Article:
It was rather fortuitous that I happened to listen to the excellent Jerome Okolo give at a talk today at London’s TEDxEuston. His life story seemed to be one of a young man popping up in the right places but always at the wrong time.
And having witnessed the tragedies of so many different peoples, he then began to confront the unspoken tragedy of his own country; the Nigerian Civil War.
The man who came to symbilise that war, perhaps more than any other Nigerian, Dikedioramma Chukwuemeka Odimegwu Ojukwu, passed on today at the age of 78.
Personally, when it comes to leading your people to war, I set the bar for leadership at Abraham Lincoln, a man who understood that more strength was required in not pulling a trigger when you had a gun in your hand than in doing the obvious. I am not sure that Colonel Ojukwu fully took account of the risks before leading his people to a war for which they paid an outrageous price.
But one must never fall into the temptation of blaming the shortness of a woman’s skirt for the rape she suffered. What happened to Ndigbo in that war was wrong. The killings were senseless and totally unjustified no matter what the ground rules were at the time.
A country ought not to leave a matter like Biafra unaddressed because doing so then makes it ‘normal’. Ever since then, it has been one violence or the other visited on Nigerians either in Zaki-biam or Odi or on our bad roads and terrible hospitals…not to forget that most violent of government actions, unbridled corruption.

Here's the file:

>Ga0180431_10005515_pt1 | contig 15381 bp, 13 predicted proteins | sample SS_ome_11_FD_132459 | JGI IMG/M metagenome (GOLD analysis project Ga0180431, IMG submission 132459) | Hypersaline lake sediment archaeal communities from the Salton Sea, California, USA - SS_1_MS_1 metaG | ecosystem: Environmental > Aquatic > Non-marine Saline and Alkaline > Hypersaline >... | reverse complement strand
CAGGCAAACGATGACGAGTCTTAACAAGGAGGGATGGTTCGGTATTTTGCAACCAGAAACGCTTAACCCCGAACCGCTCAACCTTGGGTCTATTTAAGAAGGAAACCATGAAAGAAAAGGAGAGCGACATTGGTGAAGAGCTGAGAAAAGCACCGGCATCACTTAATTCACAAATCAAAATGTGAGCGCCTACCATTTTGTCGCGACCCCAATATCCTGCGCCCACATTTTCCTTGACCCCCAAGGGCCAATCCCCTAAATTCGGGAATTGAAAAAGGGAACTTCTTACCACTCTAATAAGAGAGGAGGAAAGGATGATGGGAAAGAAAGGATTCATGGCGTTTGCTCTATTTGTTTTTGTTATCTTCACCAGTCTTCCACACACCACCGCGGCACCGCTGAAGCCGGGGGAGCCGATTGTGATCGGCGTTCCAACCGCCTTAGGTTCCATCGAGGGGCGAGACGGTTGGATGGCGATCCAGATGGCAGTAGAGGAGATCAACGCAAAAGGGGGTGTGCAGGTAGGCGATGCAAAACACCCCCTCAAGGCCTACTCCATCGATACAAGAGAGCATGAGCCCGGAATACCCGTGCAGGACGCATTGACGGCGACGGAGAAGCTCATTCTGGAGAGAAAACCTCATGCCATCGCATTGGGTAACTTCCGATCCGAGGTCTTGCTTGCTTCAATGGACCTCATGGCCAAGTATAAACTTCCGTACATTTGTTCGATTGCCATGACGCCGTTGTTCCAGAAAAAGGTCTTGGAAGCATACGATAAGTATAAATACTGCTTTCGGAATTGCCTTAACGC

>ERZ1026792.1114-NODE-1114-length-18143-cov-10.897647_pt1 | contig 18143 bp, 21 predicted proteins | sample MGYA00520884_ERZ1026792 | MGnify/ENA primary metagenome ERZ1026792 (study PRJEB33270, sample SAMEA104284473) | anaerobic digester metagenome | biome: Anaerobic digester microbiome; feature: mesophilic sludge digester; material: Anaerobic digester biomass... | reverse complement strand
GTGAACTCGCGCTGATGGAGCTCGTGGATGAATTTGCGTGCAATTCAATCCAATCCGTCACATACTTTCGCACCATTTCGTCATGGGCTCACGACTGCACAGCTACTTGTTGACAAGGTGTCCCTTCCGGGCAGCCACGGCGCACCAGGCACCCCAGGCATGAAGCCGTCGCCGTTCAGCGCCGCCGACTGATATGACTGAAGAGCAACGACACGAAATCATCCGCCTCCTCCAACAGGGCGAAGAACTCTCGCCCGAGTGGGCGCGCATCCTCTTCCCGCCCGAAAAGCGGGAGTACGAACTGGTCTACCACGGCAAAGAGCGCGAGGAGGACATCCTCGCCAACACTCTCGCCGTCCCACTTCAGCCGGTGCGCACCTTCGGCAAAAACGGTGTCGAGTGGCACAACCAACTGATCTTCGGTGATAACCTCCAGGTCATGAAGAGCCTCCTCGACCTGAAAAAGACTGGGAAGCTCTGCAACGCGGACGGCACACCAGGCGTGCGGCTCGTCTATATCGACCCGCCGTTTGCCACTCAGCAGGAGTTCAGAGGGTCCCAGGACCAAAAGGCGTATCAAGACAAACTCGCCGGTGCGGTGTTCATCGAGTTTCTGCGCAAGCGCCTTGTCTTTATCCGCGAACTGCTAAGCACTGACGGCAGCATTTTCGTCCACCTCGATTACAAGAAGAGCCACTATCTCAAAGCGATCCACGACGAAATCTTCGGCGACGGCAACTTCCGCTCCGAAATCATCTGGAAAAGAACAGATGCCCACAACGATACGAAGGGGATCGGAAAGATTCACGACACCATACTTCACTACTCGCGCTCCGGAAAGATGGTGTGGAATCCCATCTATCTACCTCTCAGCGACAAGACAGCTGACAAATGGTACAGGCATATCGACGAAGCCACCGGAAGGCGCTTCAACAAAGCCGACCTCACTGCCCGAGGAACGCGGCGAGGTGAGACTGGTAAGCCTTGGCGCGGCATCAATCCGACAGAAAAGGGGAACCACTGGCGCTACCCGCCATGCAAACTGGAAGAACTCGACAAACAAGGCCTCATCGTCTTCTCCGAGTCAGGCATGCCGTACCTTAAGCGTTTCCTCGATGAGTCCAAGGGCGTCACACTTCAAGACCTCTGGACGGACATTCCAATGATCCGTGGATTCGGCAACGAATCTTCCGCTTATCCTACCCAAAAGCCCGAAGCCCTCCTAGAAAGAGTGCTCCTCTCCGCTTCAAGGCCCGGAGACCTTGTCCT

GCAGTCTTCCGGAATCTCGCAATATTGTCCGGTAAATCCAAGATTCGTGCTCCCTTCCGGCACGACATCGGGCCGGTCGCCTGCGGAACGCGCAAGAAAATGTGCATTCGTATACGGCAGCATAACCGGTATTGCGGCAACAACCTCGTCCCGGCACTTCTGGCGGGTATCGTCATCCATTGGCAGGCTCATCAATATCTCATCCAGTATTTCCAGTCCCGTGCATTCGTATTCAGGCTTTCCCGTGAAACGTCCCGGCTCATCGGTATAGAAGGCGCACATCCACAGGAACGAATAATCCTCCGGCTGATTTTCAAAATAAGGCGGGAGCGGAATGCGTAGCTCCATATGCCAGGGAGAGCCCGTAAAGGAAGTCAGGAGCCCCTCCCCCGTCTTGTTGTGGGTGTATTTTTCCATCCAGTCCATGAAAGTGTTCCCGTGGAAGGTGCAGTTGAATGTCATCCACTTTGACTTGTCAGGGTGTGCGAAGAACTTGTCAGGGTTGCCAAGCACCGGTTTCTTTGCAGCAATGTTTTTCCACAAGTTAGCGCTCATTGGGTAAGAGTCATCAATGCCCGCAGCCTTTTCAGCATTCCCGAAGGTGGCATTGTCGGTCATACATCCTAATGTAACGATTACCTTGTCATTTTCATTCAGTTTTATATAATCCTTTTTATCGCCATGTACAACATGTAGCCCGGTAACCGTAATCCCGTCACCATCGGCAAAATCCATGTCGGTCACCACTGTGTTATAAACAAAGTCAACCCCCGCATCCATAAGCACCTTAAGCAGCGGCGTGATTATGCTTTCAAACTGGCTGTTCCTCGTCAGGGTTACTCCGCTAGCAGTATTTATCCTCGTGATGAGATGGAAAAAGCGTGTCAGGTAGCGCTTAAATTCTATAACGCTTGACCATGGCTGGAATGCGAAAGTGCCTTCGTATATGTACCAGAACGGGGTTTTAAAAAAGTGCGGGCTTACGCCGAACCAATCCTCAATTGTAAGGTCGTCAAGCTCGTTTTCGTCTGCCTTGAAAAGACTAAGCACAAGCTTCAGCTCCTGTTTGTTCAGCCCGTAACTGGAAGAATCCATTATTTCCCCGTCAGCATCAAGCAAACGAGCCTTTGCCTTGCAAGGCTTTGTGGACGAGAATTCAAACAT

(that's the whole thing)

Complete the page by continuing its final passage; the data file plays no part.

I am not a believer in inter-temporal punishments but I believe that even if you were not a party to the crime, you can help in putting right a wrong.
The Ikemba’s passing is another teachable moment for Nigeria. We never have a shortage of these moments but we are consistent in never learning anything from them. This is a moment when we are once again reminded of the unresolved issues from our past…another chance to at least begin to understand that the rattling sounds we hear whenever we open the Nigerian closet is of skeletons that have been left unattended to.
I pray for the repose of Chief Ojukwu’s soul and that God will grant his wife, children, family and all who have come to look up to him in one way or the other the strengthe to bear this loss. I pray that God will grant him eternal rest and keep him in the palm of His hands for all time.
I am also tired of waiting for the Nigerian government to do what I think is the right thing. I often get the feeling that this is beyond them.
It is not right that I share the same passport with people who were brutalised in the name of keeping us all together. It cannot be…especially as the things that keep us together till today are not things any sane person would be proud of.
And so, on behalf of myself and myself alone (Feyi Fawehinmi), I want to say that on the off chance that these atrocities were committed in my name by even the most convoluted degree of separation, I say to my Igbo brothers and sisters, I am terribly sorry for the things that were done to you and your parents.
Si kele onye nti chiri; enu anughi, ala anu
Those things were not right no matter the causes of that war. They go against everything I have come to know as just and right.
To the 700 killed at Asaba who Jerome Okolo has managed to name individually and the 1 million others who might never be properly named, these things were wrong. And to me they will always be wrong.
I dont know how anyone else feels about these things, but I know how I feel.
I also hope we get to a point where we can sit down with our past, not to apportion blame, but to come to be able to realise the deep error of our ways and move on from them with the understanding that they must never be repeated.